“Having sex,” she suggests, nodding her head. “Go on…” She laughs as if it’s no big deal to talk about her boyfriend’s past sex life. Em is easy to talk to and I don’t want to like her, but I do. Kennedy is the only female friend I’ve ever had, but she lives all the way on the East Coast.
“Yeah, that. Soon after, Jax asked me to date him, purely as a buffer for his mom and brother. I guess he was going through a rebellious stage and they were always on his case. When he first asked, I said no. But after realizing I never had a chance with the guy I actually wanted, I latched onto him as an escape from my…um, less than ideal home life.”
Before Emerson can ask any more questions, the music cranks up and customers begin to pack the bar and pool tables. We work smoothly around each other. She cashes out the pool tables and I fill drinks. She doesn’t have to give me much direction because I already know my way around a bar. Occasionally, we get slammed and work as a team. Rum and Coke? She pours the rum and I dispense the Coke. Seven and Seven? She pours the whiskey and I top it off with 7-up. When a table of eight orders a round of beer, I grab the bottles out of the fridge and line them up. Em comes up from behind and pops all the tops. Somewhere along the way, we became a fully functioning team without even talking.
At one point, things cool down for a moment and a cute, little old man perches up on a barstool. “Hey Em, who’s this lovely lady you’ve got back here?” he asks.
“Hi Joe,” she smiles at him, while pulling clean glasses from the dishwasher. “This is Audrey, she works here now.” I can feel her eyes on me, probably wondering if I’ll refute her statement. “Make sure you tell your wild crew over there to be nice to her.” When she shakes her finger back and forth at him, I can’t contain the giggle.
Em hands him a Sprite and he winks at me on his way back to his table. “Nice to meet you, Miss Audrey.”
“Joe’s here all the time,” she tells me. “He’s great. If you have family issues, he’s the man to talk to. He lays it out straight, no bullshitting around. I’ve gone to him more times than I can count.”
“I might actually take advantage of that…” I say as I stare after the kind, old man.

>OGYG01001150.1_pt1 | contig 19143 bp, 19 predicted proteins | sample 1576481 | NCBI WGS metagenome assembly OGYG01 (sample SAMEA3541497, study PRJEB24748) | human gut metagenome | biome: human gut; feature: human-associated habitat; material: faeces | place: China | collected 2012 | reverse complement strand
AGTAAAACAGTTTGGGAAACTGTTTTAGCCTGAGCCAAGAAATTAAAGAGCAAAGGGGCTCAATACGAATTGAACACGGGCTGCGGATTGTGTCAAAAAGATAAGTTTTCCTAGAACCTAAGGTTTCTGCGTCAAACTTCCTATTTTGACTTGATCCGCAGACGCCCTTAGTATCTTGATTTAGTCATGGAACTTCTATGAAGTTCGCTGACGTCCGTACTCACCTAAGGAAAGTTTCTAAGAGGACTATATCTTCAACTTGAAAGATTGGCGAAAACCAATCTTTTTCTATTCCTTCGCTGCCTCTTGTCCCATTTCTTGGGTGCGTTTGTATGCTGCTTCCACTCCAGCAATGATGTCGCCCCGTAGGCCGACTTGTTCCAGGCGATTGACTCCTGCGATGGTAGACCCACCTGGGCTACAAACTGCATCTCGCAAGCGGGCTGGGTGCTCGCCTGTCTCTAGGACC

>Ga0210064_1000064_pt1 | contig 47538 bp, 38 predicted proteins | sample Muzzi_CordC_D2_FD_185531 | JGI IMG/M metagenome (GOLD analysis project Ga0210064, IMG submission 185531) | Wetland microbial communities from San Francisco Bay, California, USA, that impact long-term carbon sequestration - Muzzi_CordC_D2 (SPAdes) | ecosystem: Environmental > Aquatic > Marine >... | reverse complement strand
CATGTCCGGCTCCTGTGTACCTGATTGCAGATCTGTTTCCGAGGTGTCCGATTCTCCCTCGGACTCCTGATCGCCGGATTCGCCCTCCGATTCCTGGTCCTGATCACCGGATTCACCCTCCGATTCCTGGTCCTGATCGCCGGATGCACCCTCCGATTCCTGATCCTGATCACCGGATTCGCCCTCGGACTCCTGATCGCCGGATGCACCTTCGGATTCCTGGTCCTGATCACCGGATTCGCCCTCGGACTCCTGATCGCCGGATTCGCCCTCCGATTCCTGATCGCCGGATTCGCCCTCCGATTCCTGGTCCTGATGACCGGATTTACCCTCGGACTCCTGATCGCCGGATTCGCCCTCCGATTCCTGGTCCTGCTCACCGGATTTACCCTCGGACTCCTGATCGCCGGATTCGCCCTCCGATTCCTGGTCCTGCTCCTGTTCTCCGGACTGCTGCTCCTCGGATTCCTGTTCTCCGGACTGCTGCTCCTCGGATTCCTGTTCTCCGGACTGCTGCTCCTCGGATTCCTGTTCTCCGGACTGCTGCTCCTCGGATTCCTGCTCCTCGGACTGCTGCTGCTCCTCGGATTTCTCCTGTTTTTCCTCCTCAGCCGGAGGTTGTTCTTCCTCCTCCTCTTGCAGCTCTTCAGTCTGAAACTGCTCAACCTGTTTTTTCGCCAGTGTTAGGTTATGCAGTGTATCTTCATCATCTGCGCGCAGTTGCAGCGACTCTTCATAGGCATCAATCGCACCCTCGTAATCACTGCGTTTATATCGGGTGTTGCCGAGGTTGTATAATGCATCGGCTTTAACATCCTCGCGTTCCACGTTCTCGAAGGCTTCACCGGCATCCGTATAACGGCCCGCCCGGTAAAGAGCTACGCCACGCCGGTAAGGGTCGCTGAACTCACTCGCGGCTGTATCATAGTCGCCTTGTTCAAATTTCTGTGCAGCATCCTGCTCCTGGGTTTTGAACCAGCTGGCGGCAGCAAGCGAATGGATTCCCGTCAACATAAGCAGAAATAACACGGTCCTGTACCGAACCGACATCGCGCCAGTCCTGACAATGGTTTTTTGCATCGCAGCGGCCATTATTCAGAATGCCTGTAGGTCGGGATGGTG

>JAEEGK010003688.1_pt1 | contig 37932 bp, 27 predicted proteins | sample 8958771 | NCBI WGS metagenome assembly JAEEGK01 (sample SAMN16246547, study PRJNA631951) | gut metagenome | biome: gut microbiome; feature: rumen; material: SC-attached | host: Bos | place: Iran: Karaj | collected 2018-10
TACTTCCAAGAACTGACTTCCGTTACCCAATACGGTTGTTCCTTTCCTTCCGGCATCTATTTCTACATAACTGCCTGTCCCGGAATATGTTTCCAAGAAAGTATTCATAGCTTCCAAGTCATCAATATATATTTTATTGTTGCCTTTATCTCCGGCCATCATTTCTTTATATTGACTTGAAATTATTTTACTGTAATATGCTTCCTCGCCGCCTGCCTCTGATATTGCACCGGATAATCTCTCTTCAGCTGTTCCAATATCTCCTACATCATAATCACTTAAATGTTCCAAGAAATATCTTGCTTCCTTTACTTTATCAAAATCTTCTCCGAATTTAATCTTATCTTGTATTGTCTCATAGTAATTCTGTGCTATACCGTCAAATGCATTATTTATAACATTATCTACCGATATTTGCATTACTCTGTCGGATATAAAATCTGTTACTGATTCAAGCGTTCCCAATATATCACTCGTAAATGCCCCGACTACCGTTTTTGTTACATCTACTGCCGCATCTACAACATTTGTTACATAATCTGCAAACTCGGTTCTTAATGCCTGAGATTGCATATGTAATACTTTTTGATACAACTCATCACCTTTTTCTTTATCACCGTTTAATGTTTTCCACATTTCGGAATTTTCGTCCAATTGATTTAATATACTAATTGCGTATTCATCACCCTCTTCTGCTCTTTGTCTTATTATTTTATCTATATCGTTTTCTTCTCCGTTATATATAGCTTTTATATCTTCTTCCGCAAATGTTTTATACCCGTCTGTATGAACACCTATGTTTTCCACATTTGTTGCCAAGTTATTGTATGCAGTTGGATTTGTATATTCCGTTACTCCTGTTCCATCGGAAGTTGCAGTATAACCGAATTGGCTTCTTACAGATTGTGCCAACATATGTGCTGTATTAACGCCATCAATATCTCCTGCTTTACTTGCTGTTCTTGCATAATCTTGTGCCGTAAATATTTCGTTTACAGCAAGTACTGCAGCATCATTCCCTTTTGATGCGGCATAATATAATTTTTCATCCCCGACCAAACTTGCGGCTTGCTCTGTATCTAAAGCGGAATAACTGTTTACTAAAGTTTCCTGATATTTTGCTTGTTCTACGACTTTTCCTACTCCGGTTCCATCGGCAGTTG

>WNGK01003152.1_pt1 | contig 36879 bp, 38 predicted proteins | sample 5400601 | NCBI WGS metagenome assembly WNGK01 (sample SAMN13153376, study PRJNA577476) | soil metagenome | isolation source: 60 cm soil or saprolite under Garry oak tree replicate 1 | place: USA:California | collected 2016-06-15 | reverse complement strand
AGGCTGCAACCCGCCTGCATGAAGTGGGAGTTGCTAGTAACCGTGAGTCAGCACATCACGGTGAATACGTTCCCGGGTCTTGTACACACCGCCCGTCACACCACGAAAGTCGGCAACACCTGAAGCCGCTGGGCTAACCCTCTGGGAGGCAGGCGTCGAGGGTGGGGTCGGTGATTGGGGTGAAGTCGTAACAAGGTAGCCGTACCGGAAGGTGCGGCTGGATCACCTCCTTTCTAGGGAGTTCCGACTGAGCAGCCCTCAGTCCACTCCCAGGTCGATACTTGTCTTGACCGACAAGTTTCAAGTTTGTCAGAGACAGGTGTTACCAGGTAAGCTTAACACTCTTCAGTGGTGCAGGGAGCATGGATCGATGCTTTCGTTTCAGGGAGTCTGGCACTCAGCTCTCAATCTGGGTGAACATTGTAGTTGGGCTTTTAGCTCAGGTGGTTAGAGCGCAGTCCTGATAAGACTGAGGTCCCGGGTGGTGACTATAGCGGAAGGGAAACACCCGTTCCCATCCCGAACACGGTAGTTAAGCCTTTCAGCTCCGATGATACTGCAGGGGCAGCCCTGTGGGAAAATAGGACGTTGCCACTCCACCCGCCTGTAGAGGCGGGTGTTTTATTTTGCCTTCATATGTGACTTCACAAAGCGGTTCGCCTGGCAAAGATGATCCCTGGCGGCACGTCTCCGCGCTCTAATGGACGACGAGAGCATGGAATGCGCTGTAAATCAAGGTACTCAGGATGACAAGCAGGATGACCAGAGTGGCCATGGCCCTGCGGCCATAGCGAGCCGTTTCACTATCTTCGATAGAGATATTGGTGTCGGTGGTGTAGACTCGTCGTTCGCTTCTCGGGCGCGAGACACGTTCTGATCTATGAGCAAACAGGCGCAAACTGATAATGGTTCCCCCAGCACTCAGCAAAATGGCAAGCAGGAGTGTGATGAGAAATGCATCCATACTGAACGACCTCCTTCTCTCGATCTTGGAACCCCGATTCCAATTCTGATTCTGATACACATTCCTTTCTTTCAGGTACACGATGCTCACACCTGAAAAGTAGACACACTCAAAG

I’ve never had grandparents. When I was younger, I use to daydream up these wonderful, make-believe families. A dad who came home from work with open arms, wanting hugs from his whole family. A mom who would help me get dressed for school dances and one day, my wedding. A grandpa who would let me sit in his lap while we drank sweet tea on the porch. I even had a grandma who pinched my cheeks and made the best peach cobbler. I’ve had these fantasies for so many years now, they almost feel real.
The night begins to wind down and our bouncer, Mark, begins to escort out the stragglers as the bar closes. Em and I walk by all the tables and pick up any glasses we missed during our earlier cleanup.
“Can I ask about your home life? Or is that rude?” Em asks while I’m scrubbing glasses.
“Are you asking for yourself, or do you plan on sharing this with a certain boyfriend?”
She laughs, “Well, this is my first relationship, so there wasn’t much for me to talk about. Jax skimmed over his past and I never really felt the need to know details.” We finish our closing duties and decide to sit down on the barstools and continue our conversation.
“Jax never mentioned me before I came up here last year, did he?”
“No…” she says with a worried face.
I hurry to reassure her. “That’s because Jax and I didn’t mean much to each other. We came to an agreement and we had fun. Things got all screwed up, but that’s it. There never was anything significant going on there.”
“I guess I can understand that. I think I just assumed since you guys were dating, that if you broke up, it would be heart breaking. I’ve only ever had one relationship and I know I’d be devastated to lose him.”
“But it wasn’t ever like that with us. Plus, we were in high school. We were both young and stupid.” I sigh at the memories and then change the subject, “Can I ask you to not tell anyone that I’m working here with you? Not Jax or Jace… I know they’ll eventually find out, but I’m just not ready. The first thing they’ll think is that I did this on purpose.”